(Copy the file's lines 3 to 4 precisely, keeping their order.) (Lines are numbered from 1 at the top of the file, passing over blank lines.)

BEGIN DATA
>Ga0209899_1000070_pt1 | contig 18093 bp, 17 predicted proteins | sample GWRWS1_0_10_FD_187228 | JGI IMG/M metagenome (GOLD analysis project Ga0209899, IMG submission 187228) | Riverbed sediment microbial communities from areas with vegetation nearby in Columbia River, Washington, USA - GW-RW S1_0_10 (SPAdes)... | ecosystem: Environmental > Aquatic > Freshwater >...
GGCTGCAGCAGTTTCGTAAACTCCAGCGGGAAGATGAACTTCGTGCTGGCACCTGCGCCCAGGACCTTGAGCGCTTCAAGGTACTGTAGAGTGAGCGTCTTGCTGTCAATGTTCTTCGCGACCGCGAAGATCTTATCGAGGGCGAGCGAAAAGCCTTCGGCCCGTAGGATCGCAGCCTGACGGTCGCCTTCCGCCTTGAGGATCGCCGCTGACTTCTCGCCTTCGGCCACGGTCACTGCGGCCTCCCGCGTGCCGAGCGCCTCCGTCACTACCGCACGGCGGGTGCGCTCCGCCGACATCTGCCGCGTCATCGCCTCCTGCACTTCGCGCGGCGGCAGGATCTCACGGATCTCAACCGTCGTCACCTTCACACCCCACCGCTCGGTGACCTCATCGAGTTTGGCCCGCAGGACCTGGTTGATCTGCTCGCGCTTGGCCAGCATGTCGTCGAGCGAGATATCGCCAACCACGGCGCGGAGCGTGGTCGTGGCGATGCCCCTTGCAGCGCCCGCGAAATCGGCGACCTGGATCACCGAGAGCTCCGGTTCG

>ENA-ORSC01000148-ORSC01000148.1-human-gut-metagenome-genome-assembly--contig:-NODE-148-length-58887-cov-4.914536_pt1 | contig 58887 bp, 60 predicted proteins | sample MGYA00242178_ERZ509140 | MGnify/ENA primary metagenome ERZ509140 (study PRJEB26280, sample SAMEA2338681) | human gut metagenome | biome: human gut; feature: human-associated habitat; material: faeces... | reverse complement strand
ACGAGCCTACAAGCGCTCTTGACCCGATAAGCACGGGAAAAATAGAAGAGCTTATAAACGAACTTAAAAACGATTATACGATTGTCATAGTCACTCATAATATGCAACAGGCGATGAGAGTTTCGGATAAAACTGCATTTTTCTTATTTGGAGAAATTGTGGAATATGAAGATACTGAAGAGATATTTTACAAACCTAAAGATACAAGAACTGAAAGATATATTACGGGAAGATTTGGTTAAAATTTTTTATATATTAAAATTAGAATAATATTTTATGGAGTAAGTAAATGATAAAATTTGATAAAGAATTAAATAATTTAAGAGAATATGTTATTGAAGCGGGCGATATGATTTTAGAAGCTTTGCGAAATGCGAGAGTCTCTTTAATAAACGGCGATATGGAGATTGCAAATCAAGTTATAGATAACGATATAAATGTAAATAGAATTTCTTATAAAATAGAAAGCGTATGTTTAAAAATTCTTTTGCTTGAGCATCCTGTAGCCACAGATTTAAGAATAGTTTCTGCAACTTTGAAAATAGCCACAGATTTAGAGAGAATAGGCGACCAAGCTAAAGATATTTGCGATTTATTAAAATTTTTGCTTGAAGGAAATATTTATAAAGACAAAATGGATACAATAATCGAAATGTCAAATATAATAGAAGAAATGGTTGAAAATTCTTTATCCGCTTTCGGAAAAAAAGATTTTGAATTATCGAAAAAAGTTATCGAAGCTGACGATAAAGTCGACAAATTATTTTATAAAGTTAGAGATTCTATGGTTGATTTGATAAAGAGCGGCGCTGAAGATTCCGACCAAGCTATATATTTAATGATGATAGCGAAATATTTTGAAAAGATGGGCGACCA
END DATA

>ENA-ORSC01000148-ORSC01000148.1-human-gut-metagenome-genome-assembly--contig:-NODE-148-length-58887-cov-4.914536_pt1 | contig 58887 bp, 60 predicted proteins | sample MGYA00242178_ERZ509140 | MGnify/ENA primary metagenome ERZ509140 (study PRJEB26280, sample SAMEA2338681) | human gut metagenome | biome: human gut; feature: human-associated habitat; material: faeces... | reverse complement strand
ACGAGCCTACAAGCGCTCTTGACCCGATAAGCACGGGAAAAATAGAAGAGCTTATAAACGAACTTAAAAACGATTATACGATTGTCATAGTCACTCATAATATGCAACAGGCGATGAGAGTTTCGGATAAAACTGCATTTTTCTTATTTGGAGAAATTGTGGAATATGAAGATACTGAAGAGATATTTTACAAACCTAAAGATACAAGAACTGAAAGATATATTACGGGAAGATTTGGTTAAAATTTTTTATATATTAAAATTAGAATAATATTTTATGGAGTAAGTAAATGATAAAATTTGATAAAGAATTAAATAATTTAAGAGAATATGTTATTGAAGCGGGCGATATGATTTTAGAAGCTTTGCGAAATGCGAGAGTCTCTTTAATAAACGGCGATATGGAGATTGCAAATCAAGTTATAGATAACGATATAAATGTAAATAGAATTTCTTATAAAATAGAAAGCGTATGTTTAAAAATTCTTTTGCTTGAGCATCCTGTAGCCACAGATTTAAGAATAGTTTCTGCAACTTTGAAAATAGCCACAGATTTAGAGAGAATAGGCGACCAAGCTAAAGATATTTGCGATTTATTAAAATTTTTGCTTGAAGGAAATATTTATAAAGACAAAATGGATACAATAATCGAAATGTCAAATATAATAGAAGAAATGGTTGAAAATTCTTTATCCGCTTTCGGAAAAAAAGATTTTGAATTATCGAAAAAAGTTATCGAAGCTGACGATAAAGTCGACAAATTATTTTATAAAGTTAGAGATTCTATGGTTGATTTGATAAAGAGCGGCGCTGAAGATTCCGACCAAGCTATATATTTAATGATGATAGCGAAATATTTTGAAAAGATGGGCGACCA